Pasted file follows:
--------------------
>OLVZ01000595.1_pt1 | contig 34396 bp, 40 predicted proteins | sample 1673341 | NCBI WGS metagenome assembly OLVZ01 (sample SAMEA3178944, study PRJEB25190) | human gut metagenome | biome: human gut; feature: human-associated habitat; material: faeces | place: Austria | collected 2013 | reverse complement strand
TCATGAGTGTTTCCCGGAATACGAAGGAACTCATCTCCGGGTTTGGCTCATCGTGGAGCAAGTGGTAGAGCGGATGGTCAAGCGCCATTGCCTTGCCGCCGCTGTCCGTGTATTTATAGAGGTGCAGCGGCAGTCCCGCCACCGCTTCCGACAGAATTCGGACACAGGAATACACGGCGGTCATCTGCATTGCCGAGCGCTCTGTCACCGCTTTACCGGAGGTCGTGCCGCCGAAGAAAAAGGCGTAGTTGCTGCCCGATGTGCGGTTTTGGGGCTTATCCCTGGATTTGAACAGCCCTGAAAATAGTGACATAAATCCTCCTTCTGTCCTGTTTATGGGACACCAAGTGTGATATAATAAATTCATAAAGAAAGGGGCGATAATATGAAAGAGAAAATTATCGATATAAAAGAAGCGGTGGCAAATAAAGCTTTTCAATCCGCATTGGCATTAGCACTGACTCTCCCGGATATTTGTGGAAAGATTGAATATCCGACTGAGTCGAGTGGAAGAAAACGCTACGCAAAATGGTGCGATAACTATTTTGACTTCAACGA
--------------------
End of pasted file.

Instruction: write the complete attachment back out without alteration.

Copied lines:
>OLVZ01000595.1_pt1 | contig 34396 bp, 40 predicted proteins | sample 1673341 | NCBI WGS metagenome assembly OLVZ01 (sample SAMEA3178944, study PRJEB25190) | human gut metagenome | biome: human gut; feature: human-associated habitat; material: faeces | place: Austria | collected 2013 | reverse complement strand
TCATGAGTGTTTCCCGGAATACGAAGGAACTCATCTCCGGGTTTGGCTCATCGTGGAGCAAGTGGTAGAGCGGATGGTCAAGCGCCATTGCCTTGCCGCCGCTGTCCGTGTATTTATAGAGGTGCAGCGGCAGTCCCGCCACCGCTTCCGACAGAATTCGGACACAGGAATACACGGCGGTCATCTGCATTGCCGAGCGCTCTGTCACCGCTTTACCGGAGGTCGTGCCGCCGAAGAAAAAGGCGTAGTTGCTGCCCGATGTGCGGTTTTGGGGCTTATCCCTGGATTTGAACAGCCCTGAAAATAGTGACATAAATCCTCCTTCTGTCCTGTTTATGGGACACCAAGTGTGATATAATAAATTCATAAAGAAAGGGGCGATAATATGAAAGAGAAAATTATCGATATAAAAGAAGCGGTGGCAAATAAAGCTTTTCAATCCGCATTGGCATTAGCACTGACTCTCCCGGATATTTGTGGAAAGATTGAATATCCGACTGAGTCGAGTGGAAGAAAACGCTACGCAAAATGGTGCGATAACTATTTTGACTTCAACGA